COMMUNITY AND SMALLHOLDER SCALES ......... ......................................8
Introdu action ............... ... .................... ......... ..... ........................ ....... ..8
Sustainable Forest Management (SFM) and Reduced-Impact Logging (RIL)
M o d e ls .............................. .......... ..... ... .................... . ........... .1 1
Community/Smallholder Scale vs. Industrial Operations .......................................13
To What Extent Does the RIL Model Ensure SFM at the
Sm allholder/Com m unity Level? .......................................... ......... .... ............... 19
Pre-harvest Forest Inventories, Botanical Identification and Selection of Seed
Trees................ ...................................... 23
M inim um D iam eter Cuts ............................................................................. 27
Low Harvest Intensity ............. .... ................................... 30
Skid T rail P planning .............................. ........................ .. ........ .... ............32
R otation C ycles ............................................... ........ ...... 33
L ian a C u ttin g ...............................................................34
Logging Block Size and Implications for Pre-harvest Inventories ................ 37
M o n ito rin g ................................................................3 9
M moving beyond R IL ........................... ......... ............................. ............... 40
3 EVALUATING LOGGING DAMAGE TO FUTURE CROP TREES IN ACRE,
BRAZIL: IMPLICATIONS FOR MANAGEMENT OF A CERTIFIED
C O M M U N IT Y F O R E ST ................................................................ .....................44
Introduction .............. ..... .. .......... ......... ........... .... ..... ........ 44
Site D description ...................... ...... ...... ........................ ........ .. 47
Forest Management and Harvesting Operations...................................................49
M methods ...................................................... ................................5 1
Future Crop Tree (FCT) Selection ............................ ...... ...................... 51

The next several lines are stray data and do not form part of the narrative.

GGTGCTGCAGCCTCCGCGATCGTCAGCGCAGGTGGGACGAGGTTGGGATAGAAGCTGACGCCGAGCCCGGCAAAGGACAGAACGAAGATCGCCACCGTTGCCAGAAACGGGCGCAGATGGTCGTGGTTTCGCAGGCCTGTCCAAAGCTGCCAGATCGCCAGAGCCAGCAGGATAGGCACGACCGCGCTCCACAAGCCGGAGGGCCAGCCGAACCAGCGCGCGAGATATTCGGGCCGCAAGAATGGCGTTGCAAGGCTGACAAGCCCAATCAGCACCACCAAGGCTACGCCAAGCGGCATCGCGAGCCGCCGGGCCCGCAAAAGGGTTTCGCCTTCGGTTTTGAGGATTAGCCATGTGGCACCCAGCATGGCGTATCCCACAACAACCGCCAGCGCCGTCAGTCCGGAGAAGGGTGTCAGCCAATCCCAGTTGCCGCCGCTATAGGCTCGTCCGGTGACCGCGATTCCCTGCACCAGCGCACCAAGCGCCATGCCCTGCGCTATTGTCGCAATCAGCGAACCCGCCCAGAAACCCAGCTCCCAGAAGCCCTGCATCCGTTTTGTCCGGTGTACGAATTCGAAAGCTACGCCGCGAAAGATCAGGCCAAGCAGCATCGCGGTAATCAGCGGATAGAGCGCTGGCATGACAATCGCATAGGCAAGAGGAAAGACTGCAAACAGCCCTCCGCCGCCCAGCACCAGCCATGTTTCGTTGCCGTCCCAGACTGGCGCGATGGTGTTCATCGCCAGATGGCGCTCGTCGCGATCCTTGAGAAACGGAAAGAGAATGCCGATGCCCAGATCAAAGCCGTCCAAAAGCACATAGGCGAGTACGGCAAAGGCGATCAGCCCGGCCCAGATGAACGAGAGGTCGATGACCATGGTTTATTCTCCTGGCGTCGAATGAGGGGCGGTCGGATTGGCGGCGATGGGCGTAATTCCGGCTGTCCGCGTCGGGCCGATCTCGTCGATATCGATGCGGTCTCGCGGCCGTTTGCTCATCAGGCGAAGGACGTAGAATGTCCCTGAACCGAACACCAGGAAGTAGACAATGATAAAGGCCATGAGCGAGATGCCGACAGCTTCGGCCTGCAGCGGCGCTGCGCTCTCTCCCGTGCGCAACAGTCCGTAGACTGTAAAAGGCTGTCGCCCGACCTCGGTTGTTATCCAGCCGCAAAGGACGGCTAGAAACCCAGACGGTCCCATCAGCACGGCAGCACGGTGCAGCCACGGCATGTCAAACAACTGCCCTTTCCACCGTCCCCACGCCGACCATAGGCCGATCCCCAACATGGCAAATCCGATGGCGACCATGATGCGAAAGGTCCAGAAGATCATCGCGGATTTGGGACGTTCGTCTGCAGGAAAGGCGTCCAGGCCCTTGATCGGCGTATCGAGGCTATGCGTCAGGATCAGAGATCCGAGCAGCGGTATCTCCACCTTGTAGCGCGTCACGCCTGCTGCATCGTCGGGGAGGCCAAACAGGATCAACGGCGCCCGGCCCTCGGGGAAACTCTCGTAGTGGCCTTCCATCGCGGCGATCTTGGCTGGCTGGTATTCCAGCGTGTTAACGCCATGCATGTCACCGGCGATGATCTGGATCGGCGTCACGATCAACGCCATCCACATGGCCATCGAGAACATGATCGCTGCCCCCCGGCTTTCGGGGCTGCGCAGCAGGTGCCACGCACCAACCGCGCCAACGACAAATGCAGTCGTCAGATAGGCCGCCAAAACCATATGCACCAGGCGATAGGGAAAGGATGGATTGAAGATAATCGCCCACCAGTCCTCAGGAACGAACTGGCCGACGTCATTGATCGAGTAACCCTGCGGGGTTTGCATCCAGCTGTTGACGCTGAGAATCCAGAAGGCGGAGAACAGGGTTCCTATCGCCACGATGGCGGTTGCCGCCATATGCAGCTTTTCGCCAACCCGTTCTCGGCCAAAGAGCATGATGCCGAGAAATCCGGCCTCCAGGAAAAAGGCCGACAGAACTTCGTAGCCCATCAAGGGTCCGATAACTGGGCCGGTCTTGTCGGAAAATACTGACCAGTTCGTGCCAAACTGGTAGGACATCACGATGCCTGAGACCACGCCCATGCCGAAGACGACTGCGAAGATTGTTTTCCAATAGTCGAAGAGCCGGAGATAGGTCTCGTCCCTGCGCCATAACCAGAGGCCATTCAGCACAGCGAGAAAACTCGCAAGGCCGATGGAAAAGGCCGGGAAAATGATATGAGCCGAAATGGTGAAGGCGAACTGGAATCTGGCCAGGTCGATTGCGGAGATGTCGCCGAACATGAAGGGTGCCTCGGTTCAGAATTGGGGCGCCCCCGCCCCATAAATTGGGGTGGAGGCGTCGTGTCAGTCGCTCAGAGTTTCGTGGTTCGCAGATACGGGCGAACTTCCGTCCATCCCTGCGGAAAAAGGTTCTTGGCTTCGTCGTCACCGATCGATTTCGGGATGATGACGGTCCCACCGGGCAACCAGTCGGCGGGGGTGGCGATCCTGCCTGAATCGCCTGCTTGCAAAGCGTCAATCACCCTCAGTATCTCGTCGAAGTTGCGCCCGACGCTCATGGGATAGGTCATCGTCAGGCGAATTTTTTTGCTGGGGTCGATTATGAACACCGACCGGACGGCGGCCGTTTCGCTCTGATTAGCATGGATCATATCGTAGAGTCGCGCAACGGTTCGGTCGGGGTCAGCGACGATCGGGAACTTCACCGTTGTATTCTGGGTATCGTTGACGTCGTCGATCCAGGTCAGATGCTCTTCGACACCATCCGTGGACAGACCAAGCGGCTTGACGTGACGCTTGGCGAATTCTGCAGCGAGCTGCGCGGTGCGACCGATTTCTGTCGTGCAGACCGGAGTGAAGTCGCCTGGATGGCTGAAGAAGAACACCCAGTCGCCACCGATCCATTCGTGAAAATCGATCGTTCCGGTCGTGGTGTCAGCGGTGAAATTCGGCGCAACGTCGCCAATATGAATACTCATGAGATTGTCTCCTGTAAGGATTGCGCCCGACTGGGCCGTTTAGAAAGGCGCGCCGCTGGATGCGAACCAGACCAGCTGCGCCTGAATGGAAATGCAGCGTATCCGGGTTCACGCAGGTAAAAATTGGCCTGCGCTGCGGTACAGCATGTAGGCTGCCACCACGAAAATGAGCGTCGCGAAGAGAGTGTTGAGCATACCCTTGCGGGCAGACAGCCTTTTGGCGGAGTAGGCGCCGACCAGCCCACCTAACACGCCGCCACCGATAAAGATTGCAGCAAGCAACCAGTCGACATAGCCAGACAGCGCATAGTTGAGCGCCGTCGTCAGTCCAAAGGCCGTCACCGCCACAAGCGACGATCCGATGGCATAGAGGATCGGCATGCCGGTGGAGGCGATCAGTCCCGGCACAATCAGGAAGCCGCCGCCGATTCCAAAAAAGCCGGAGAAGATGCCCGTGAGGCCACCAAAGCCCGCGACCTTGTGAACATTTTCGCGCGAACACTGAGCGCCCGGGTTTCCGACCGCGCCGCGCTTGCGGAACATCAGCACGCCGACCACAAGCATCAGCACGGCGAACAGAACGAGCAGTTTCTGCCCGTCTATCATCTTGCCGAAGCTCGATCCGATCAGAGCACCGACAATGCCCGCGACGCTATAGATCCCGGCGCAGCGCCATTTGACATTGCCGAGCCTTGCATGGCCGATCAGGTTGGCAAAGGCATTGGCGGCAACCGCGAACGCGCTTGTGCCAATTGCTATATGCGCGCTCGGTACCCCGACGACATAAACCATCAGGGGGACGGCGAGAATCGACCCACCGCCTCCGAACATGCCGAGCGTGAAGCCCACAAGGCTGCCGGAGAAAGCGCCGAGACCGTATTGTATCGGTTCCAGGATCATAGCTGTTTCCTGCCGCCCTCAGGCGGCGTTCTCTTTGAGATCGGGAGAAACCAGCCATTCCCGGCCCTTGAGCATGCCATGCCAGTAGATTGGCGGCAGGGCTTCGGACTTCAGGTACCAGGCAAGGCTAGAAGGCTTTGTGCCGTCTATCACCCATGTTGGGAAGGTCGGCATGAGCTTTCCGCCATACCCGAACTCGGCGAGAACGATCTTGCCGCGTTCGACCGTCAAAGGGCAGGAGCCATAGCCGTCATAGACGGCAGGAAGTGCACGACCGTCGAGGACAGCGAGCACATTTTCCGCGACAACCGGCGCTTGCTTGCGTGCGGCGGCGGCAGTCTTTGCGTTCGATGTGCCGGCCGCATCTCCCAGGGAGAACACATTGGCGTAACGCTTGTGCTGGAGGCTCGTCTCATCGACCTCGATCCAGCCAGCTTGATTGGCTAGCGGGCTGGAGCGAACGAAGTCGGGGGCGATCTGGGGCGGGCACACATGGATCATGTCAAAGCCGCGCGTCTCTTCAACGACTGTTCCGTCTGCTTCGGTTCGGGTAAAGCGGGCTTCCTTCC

Experimental Design and Pre-logging Inventory ..............................................52
A rea D istu rb ed ......................... .......... ....... ..... ........................... 52
FCT Location in Bamboo (Guadua)-dominated Forest............... ............... 53
Liana Presence ....................... ......... .......................... .... ....... 53
H harvest Intensity .................. ..................... ......... .......... .. ................53
M parking Treatm ent .................. ...................... ......................... 54
Assessment of FCT Damage ............ ........................................ ....................54
S statistical A n aly ses........... ...... ................................................ .. .... ...... 5 5
Results ...................... .................. ........ .........................55
Overview of the Logging O operation ............................... ................................. 55
F C T D a m a g e ................................................................................................. 5 6
A re a D istu rb e d ............................................................................................... 5 7
Discussion .............. ..................................... .........57
FCT Damage in Guadua-dominated Forest .................................... ..... 59
Impact of Lianas on FCT Damage ........................... ......................... 61
Impact of Harvest Intensity on FCT Damage..........................................62
Impact of Marking Treatment on FCT Damage................................ ..............63
C o n c lu sio n .................................................. .................. ................ 6 4
4 C O N C L U SIO N ......... ......................................................................... ........ .. ..... .. 78
R E F E R E N C E S ............................................................................ 8 1
B IO G R A PH IC A L SK E TCH ..................................................................... ..................94
LIST OF TABLES
2-1 Contrasting tree population parameters from inventories at two different spatial
scales comm only used by sm allholders.. ...................................... ...............42
2-2 An example of spatial aggregation among neotropical tree species harvested by
com m unities in A cre, B razil.......................................................... ............... 43
3-1 Commercial timber species inventoried during 2004 logging operations in the
PAE Porto Dias, Acre, Brazil. For those species harvested in 2004-2005, total
volum e (m 3 ha 1) is given ............................................................. .....................67
3-2 Classification of damage sustained by FCTs (future crop trees) during logging
operations (modified from Jackson et al. 2002 and Krueger 2004).........................69
3-3 Summary of harvesting impacts in 2004 for the three logging blocks at PAE
P orto D ias, A cre, B razil. ........................................ ............................................70
3-4 Results of a logistic regression for the probability of damage to future crop trees
(FCTs) at Porto Dias, Acre, Brazil during 2004 logging operations......................71
LIST OF FIGURES
3-1 Photograph taken in PAE Porto Dias, Acre, Brazil, demonstrating the re-curved
thorn on a branch of a Guadua culm ........................................... .. ........... .......... 72